Working (or not)

Here I am, on my first it's-official-I'm-not-working-anymore Tuesday.  What am I doing? Working.

I'll qualify that by saying I'm working at home in my yoga pants and a soft tee shirt with the word "Paris" emblazoned on the front. I'll qualify that further by saying all the widows are open, and there's a deliciously cool breeze blowing the stacks of medical records around the room. And my two dogs are asleep at my feet, since they just had a very long walk/sniff around the neighborhood. It's nice.

I've been working about two hours now, and I'll probably be done in another 90 minutes. I took my lunch break outside on the back porch (ever notice how much better a turkey sandwich tastes when you eat outside?) and read a fascinating blog post by one of my favorite, most erudite book bloggers. In it she talks about fears  - of learning new skills, and of answering the big, important questions about ourselves and our lives. It's all too easy to accept our preconceived notions about ourselves, the ones we've been holding onto all of our lives. The kinds of notions that say, "Oh, I could never be a teacher, psychologist, doctor, nurse, missionary...I'm too introverted, too squeamish, too intellectual..."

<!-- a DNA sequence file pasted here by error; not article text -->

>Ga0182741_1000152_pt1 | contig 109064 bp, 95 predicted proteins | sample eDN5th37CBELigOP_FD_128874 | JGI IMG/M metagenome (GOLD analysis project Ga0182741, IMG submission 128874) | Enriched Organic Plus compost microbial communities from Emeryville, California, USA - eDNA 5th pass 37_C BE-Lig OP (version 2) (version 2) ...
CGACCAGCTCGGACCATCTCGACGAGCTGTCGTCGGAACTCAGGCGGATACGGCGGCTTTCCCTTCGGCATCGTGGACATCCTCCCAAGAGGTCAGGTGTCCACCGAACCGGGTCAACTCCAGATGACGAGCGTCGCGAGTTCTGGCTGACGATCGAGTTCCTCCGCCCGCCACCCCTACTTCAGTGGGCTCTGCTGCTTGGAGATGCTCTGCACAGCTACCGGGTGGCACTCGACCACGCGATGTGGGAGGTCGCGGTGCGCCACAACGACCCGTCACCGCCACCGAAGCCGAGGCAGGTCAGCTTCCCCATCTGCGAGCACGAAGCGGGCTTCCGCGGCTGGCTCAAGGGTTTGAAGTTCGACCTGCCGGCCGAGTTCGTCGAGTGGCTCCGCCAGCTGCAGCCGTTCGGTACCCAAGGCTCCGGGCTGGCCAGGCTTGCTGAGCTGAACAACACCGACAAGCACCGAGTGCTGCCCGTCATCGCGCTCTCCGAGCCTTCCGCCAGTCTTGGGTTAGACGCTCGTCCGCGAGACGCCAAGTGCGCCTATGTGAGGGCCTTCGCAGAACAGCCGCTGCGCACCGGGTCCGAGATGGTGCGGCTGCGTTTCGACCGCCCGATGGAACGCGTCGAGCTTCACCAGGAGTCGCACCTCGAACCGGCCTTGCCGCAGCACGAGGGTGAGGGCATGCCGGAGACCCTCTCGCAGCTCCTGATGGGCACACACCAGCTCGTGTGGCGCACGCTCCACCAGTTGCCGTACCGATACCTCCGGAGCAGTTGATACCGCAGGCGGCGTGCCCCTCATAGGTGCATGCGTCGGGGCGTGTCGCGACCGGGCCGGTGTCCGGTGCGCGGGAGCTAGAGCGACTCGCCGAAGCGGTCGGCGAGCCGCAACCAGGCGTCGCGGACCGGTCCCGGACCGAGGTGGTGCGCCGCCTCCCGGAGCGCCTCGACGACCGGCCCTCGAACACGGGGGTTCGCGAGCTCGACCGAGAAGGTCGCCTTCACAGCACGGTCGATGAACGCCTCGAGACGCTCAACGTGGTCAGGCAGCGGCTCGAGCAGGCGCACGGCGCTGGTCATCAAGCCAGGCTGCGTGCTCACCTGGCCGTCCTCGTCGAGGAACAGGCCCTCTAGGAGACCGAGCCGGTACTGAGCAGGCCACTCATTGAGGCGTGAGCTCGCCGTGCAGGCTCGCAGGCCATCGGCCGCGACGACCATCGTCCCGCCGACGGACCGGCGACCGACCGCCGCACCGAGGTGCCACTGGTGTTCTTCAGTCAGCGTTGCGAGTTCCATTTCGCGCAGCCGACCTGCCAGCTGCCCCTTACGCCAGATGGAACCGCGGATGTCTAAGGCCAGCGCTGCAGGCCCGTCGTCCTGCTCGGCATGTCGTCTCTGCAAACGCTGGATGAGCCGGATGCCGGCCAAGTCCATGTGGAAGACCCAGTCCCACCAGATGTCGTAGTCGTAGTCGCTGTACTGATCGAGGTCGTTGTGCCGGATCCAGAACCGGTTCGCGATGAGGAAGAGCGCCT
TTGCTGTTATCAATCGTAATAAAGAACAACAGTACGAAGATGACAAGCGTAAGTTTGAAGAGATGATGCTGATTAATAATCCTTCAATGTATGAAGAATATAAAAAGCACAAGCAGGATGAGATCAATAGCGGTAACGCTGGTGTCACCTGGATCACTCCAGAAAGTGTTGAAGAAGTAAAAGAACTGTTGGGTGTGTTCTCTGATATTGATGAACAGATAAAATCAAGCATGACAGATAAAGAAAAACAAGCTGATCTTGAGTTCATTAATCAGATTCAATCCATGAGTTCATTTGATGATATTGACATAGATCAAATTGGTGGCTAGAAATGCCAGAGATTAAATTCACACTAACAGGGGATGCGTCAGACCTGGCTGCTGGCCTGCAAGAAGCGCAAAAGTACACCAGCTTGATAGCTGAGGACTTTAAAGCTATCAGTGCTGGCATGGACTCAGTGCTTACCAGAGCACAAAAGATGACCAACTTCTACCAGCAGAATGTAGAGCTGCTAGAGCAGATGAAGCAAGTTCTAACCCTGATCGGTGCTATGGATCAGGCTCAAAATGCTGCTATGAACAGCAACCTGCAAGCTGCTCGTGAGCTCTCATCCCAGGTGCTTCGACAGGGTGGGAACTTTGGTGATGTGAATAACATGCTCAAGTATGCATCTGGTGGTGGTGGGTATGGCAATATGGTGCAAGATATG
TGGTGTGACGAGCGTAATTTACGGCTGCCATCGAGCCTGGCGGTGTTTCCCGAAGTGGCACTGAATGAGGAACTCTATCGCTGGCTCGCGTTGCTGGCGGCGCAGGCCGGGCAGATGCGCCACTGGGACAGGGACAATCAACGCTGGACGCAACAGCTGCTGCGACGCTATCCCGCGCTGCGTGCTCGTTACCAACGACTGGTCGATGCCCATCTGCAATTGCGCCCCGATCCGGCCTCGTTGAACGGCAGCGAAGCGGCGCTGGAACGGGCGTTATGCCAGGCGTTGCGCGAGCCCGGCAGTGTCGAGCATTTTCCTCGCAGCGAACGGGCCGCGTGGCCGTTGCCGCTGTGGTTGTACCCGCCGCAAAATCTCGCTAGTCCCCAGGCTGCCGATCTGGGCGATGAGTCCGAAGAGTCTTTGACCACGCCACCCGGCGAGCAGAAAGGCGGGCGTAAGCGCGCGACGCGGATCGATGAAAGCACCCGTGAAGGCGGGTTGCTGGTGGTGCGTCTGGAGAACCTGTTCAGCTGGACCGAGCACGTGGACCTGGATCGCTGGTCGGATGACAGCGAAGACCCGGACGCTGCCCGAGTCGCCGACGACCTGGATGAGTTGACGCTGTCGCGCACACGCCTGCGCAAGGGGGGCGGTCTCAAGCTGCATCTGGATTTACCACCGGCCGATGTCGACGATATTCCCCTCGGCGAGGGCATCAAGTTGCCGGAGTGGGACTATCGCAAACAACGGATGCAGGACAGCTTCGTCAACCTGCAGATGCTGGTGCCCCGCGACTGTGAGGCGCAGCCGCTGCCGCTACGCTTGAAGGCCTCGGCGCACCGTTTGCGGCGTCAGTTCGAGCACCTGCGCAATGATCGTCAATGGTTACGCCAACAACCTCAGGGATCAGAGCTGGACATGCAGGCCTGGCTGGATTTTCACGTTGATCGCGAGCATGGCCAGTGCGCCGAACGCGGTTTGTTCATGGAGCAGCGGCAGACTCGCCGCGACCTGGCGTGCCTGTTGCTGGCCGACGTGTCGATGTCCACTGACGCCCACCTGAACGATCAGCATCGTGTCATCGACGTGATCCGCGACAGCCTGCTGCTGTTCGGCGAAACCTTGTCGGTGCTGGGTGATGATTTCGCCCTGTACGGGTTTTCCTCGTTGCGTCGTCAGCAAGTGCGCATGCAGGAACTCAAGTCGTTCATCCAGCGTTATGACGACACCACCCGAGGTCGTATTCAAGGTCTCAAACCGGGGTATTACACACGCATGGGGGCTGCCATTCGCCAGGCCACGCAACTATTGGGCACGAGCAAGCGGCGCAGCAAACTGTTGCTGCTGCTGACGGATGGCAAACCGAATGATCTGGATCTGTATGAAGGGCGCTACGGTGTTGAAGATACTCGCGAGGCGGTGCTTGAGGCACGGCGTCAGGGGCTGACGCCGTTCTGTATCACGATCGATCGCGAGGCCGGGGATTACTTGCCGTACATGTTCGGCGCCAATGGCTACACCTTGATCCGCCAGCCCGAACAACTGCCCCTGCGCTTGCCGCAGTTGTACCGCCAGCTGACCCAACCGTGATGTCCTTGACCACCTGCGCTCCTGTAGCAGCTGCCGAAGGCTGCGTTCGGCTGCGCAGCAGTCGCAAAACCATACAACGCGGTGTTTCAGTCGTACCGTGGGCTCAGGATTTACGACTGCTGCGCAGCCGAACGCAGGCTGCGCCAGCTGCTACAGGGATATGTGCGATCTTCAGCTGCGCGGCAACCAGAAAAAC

It's much more difficult to look at our past experiences and see them- and consequently ourselves-in an altogether different light. Lately I've been thinking a lot about what might be next for me.  Because for the longest time I've been tied to a desk, shuffling papers, I've come to think of myself as a "behind the scenes" kind of person, always the "support staff" and never the one on the front line. Once upon a time, when I was in therapy years ago, I told my therapist I was thinking about going back to school to become a legal assistant. "Why?" she said. "Why aren't you thinking about becoming a lawyer?" Because I'm not smart enough, too shy, don't have the time...

In the past year or two at work, I've felt myself drowning under a sea of papers. Perhaps the urgent need I felt to crawl out from under that pile of paperwork was indicative of a need to stop hiding behind papers and do something more meaningful. I really AM too squeamish to be a doctor or a nurse...this I know for sure. But perhaps I can find another way to make a meaningful impact on people rather than just on piles of paper.

Food for thought on this lovely summer afternoon.

But for now, I'm back to the papers...